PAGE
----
Paul Andersen: Fair Game
The Aspen Times
Aspen, CO, Colorado
There is a small clearing, a peaceful cloister, where I sometimes go to ease myself. It is at the Meadows, within the city limits of Aspen, though few people know of it. It is a quiet place off the main walkways, hidden behind one of Herbert Bayer’s grass mounds.
An aspen grove shades a circular wooden bench where many have rested themselves in cool breezes and allowed thoughts to percolate. I usually go there by myself, as others have, to take a few deep breaths and feel the calm this place exudes.
On the bench is a metal plaque, and on the plaque are etched the words of the naturalist and philosopher John Burroughs: “I come here often to find myself. It is so easy to get lost in the world.”
That simple statement speaks to a need that is deeply human, especially today, when we are tugged and pulled by the vortex of stimulation emanating from mainline connections with cell phones and media babble.
As I read those words again the other day, I realized how important this bench and this cloister are in a place soon to be inundated by the Environment Forum and the Ideas Festival, events that invite losing oneself in a world of infinite complexity and intellectual rigor.
Burroughs must have felt similarly overwhelmed in his day and recognized the need to balance knowledge with self-realization in a quiet place in nature. The intensity of inputs has only ratcheted up since then, making it imperative that we find solace amid the onslaught of the news and the demands of family, society and livelihood.
Getting lost in the world today is a widespread human plight that few are even aware of. Many are lost who don’t know they are lost until one day when they pause to discover, in deep inner silence, a rare awareness of the rhythm of their hearts, the pulse of their bodies, the sound of their breathing and the faint but undeniable beat of the universe that runs through us all.
It is important to be fully connected with the world but only if a realization of self is felt in equal measure. Otherwise, facing the universal void can come as a shock, an unsettling fright that is often held off until the verge of death. Silence and solitude bring a ringing to the ears and prodding questions to the mind: Who am I? What am I doing with my life? These are the queries Burroughs brings to the bench in the aspens.
Henry David Thoreau said the same with his centering mission at Walden: “I went into the woods because I wished to live deliberately, to front only the essential facts of life and see if I could not learn what it had to teach – and not, when I came to die – discover that I had not lived.”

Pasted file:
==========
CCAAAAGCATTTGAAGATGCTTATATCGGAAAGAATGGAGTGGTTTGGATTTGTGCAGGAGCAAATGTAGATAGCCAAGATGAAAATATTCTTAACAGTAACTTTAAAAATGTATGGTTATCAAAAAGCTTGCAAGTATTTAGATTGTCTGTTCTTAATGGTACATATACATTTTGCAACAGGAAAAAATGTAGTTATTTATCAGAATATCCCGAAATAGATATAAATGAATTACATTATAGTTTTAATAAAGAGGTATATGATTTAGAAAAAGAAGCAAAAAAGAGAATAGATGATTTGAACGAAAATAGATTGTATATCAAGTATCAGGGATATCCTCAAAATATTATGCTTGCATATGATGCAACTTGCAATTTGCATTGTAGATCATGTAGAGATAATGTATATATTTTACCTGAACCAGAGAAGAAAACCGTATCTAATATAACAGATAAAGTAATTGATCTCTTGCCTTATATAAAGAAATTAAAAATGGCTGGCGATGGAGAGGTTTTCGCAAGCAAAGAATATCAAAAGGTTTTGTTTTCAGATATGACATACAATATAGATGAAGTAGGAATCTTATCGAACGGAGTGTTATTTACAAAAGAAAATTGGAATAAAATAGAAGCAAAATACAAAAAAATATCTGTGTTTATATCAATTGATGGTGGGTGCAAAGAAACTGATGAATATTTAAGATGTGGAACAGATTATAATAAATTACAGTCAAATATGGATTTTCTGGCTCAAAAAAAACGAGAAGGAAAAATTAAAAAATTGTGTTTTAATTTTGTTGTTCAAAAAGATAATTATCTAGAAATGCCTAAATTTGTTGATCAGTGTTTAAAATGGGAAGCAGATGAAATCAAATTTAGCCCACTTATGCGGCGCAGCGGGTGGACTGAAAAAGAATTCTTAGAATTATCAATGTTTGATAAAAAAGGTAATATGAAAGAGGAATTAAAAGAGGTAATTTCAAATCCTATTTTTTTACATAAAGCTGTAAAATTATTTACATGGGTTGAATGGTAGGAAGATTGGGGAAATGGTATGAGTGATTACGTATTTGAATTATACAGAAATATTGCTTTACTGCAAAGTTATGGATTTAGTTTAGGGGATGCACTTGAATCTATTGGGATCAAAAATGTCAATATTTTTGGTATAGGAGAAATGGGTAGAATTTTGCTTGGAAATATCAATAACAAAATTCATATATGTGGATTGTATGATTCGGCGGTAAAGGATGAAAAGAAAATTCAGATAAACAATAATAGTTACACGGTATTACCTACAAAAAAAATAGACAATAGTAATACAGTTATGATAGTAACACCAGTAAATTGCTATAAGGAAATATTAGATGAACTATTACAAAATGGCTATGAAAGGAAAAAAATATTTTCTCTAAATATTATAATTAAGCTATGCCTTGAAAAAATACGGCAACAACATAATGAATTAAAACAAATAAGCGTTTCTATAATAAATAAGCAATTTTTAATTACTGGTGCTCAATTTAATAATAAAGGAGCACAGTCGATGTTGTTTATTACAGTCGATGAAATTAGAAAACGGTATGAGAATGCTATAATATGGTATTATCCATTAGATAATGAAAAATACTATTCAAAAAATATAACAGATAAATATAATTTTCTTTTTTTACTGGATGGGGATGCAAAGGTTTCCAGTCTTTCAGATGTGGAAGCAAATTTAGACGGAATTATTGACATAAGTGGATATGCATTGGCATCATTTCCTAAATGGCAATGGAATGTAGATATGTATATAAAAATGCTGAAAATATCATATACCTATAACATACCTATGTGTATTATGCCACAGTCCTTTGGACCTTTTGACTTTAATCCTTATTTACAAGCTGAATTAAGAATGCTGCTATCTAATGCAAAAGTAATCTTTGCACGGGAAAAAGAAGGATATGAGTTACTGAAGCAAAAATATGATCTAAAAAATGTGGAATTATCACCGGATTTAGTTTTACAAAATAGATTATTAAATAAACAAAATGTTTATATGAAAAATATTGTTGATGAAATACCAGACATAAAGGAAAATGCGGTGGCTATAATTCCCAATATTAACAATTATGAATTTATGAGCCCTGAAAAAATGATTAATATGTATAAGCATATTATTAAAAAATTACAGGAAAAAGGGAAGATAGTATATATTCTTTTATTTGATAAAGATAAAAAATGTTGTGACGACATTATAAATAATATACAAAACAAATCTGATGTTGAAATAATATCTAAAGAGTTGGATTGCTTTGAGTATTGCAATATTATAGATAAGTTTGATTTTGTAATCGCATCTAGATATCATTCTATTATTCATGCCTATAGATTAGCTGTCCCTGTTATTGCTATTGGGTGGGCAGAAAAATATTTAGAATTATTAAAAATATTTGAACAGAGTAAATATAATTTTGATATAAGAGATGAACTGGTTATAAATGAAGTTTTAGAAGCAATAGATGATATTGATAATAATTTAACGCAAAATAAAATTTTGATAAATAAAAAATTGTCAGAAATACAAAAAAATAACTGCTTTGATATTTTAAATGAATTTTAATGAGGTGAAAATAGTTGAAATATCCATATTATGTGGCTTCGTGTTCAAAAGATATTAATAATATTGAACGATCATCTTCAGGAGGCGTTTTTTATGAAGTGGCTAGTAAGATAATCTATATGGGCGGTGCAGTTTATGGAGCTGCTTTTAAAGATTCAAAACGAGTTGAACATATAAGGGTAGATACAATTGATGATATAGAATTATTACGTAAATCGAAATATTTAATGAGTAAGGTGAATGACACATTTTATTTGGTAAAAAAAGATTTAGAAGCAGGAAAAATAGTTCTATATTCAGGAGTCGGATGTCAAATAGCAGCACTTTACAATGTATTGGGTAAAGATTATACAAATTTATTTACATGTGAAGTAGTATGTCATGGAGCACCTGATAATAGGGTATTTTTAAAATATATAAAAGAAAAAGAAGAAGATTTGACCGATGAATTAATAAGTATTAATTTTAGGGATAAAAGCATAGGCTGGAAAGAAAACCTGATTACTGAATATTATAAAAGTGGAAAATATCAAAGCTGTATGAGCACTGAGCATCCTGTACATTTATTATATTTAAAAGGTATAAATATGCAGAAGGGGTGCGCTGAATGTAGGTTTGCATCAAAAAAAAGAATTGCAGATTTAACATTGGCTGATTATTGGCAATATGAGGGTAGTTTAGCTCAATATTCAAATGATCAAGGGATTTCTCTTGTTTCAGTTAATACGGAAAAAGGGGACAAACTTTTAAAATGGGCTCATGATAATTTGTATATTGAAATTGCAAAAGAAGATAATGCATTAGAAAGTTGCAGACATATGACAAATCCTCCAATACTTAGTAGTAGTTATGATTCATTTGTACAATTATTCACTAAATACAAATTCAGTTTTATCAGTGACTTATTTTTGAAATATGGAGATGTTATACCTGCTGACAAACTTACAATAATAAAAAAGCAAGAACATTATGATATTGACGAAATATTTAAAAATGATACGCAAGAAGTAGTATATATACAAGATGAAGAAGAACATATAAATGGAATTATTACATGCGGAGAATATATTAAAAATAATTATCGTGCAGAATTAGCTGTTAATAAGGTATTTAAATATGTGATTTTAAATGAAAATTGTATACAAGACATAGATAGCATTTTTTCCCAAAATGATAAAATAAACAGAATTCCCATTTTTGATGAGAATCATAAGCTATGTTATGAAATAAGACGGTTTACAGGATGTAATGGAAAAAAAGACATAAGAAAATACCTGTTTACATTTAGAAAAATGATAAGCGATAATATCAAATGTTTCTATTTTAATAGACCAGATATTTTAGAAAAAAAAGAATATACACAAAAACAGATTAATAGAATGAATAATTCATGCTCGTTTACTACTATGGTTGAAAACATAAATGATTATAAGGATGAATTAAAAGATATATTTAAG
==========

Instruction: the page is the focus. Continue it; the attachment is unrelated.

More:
Burroughs, who was known as “The Grand Old Man of Nature,” believed that in nature lies “the ways of the Eternal,” that wisdom is self-contained, that all of us have the wherewithal to connect with the divine, free of religious institutions and high priests.
“The perception of the beautiful is not part of our knowledge,” he wrote. “Neither is the perception of the moral or the spiritual. These things are from within.”
I appreciate Burroughs for his words on the bench. I equally appreciate whoever selected them and had them etched on a plaque that was placed there decades ago. That person understood how important respite from the madly spinning world is, that peace and quiet in nature are a necessary complement to intellectual engagement, that a sense of self is essential to a relationship with contemporary society and the dizzying world of ideas.
This small sanctuary at the Meadows, which has unfortunately been dwarfed by a recently installed geodesic dome, symbolizes the still, small voice heard by the prophet Isaiah when he communed with his intuitive wisdom in the desert centuries ago. That voice, calling among the tumult of modern times, is crying out for a place to be heard.
We need more quiet sanctuaries and the time to appreciate them if we hope to find ourselves in the madly spinning world we frantically build around us.
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